Commander Troy Knudson of the sheriff's office ran an analysis of calls for service, comparing last July with December. Deputies were called for help 5,228 times in July and 5,219 in December.

“Who would've expected it would've been that close?” Knudson said.

Knudson said he was surprised. He also suggested that his quick data crunch might not be a final answer to the question.

Janesville Deputy Police Chief John Olsen said domestic disturbances—frequent occurrences all year long—might be reported more often in warm months, when windows are open and neighbors can hear.

But during the cold, people are close together indoors for longer periods of time, which might precipitate more domestic difficulties, Olsen speculated.

Olsen said he's hopeful next weeks fierce cold will slow down if not freeze criminal activity.

-- Colder weather means it's less likely to snow.

Some people like the snow, of course, but it's a nuisance to those who need to clear it or drive in it.

However, it's not the cold that keeps it from snowing, said Bob McMahon, meteorologist with the National Weather Service at Sullivan.

Colder air cannot hold as much moisture as warmer air, McMahon said, but the edges of extreme cold air masses can collide with warm, moist air, producing hefty snows. So surface temperatures can be very cold, while moist air aloft can bring a lot of snow.

What is happening next week is an Arctic high pressure center. High pressure is typically sunny, so no snow.

So it's the air pressure, not the cold, that keeps snow away, McMahon said.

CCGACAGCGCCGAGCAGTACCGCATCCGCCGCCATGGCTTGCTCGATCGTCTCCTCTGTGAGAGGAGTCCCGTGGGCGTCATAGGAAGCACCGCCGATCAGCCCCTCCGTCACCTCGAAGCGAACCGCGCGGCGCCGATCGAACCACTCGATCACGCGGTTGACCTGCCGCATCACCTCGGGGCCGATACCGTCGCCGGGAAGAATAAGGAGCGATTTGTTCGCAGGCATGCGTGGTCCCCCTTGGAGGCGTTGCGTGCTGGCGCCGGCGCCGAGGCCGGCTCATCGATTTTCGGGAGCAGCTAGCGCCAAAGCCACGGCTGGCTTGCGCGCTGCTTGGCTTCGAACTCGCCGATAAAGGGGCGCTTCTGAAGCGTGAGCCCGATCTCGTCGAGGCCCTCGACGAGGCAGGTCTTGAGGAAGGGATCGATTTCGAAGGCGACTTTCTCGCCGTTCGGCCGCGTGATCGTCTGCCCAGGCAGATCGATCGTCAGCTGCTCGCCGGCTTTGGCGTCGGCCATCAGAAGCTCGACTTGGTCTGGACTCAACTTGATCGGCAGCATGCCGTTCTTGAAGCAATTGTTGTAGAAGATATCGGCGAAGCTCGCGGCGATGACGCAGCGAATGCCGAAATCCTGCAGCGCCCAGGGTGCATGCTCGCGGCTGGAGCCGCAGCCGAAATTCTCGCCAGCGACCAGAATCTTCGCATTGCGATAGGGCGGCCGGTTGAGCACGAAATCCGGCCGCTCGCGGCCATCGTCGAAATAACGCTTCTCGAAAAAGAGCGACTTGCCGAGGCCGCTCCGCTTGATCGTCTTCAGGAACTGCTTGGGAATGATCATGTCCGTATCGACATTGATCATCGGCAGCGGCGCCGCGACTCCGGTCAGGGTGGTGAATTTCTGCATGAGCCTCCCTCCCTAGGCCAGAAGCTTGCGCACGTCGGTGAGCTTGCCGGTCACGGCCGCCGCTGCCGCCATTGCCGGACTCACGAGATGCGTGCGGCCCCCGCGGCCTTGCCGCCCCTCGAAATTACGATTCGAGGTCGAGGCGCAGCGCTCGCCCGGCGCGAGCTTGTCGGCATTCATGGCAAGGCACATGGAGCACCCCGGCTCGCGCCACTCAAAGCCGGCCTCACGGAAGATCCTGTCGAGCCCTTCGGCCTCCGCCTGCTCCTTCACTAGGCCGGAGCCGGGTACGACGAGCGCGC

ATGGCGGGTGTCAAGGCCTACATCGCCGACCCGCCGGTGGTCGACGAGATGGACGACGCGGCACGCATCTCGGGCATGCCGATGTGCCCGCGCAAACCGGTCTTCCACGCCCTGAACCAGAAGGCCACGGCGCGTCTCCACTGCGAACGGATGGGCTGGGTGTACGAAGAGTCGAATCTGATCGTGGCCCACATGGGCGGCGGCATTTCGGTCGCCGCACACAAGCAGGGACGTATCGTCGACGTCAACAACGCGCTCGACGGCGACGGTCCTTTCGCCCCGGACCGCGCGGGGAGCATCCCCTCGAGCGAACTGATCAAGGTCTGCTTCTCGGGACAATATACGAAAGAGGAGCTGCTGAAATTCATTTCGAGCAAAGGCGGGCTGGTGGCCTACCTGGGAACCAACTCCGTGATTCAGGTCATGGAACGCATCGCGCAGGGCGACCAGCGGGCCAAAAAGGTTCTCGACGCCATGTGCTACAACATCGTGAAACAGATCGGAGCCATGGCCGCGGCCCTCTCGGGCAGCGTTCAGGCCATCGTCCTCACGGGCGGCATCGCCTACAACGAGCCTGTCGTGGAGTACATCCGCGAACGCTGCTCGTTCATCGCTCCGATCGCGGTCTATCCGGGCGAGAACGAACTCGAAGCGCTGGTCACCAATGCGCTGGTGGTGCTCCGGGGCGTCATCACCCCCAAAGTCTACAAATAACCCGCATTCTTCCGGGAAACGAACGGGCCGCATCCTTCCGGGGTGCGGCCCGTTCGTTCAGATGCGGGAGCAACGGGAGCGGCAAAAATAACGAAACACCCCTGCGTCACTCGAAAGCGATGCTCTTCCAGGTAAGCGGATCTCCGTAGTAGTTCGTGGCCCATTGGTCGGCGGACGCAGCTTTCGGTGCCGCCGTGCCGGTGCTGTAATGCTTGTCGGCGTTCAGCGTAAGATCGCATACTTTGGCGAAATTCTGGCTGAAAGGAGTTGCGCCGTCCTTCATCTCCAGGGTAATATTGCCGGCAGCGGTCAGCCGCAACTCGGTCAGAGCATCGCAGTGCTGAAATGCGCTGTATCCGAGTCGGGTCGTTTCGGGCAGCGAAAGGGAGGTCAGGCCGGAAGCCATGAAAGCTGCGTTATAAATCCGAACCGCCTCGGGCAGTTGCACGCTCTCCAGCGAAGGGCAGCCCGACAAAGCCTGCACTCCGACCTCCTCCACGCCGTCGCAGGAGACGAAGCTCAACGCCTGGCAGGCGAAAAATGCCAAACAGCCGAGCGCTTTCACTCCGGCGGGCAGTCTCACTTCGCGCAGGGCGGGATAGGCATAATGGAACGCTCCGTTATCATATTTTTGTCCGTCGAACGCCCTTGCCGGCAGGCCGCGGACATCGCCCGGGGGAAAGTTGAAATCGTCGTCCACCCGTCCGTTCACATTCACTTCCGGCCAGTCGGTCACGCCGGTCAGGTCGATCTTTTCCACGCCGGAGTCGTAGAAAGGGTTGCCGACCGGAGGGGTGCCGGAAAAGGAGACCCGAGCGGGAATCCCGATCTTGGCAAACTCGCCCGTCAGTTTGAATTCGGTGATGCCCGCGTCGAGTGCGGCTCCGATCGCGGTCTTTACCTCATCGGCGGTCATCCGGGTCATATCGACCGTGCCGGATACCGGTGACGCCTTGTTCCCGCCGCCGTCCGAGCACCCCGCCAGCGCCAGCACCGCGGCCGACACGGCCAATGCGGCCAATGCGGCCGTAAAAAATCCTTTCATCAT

-- The cold gives us an opportunity to practice using jumper cables.

OK, this is not an advantage, but we thought you should know, and we wanted to remind you that if you travel, jumper cables are one item among many you should pack in your car in case of breakdowns.

Here is the safe way to do it, from homefrontemergency.com, which says the first step is to consult your owner's manual:

--Pull a car with a charged battery next to the car with the dead battery, situating the two batteries as close together but without allowing the two cars to touch.

--Turn off both engines, pull out the keys, put both cars in park—or in first gear if they have stick shifts—engage the emergency brakes, and open the hoods.

--Attach a red-handled jumper cable clamp to the positive terminal—the one with the plus sign—of the charged battery.

--Connect the other red-handled clamp to the positive terminal of the dead battery.

--Attach the neighboring black/negative cable to the car with the dead battery. Clamp it to any metal, unpainted part of the vehicle's frame.

--Ground the other black/negative cable on the charging car, as described in the previous step. Be careful, as a small spark may be produced.

--Try to start the car that has the dead battery.

--Re-adjust the red/positive clamp of the jumper cable on the dead car if there is no response. Try re-clamping it to the terminal or turning it for a better connection.

--Once the dead car is running, remove the clamps of the jumper cable one at a time in reverse order.

--Allow the jump-started car to run for half an hour in order to charge the battery. It will charge whether driving or idling.

-- The cold gives you bragging rights.

You can tell your friends that even though the high temperature was minus 14, you still did all the regular stuff of life.

Even in this case, you only have bragging rights if your friends and relatives live in warmer climes. If they're in Wausau or Duluth, they'll just laugh at you.


Comments Comments Print Print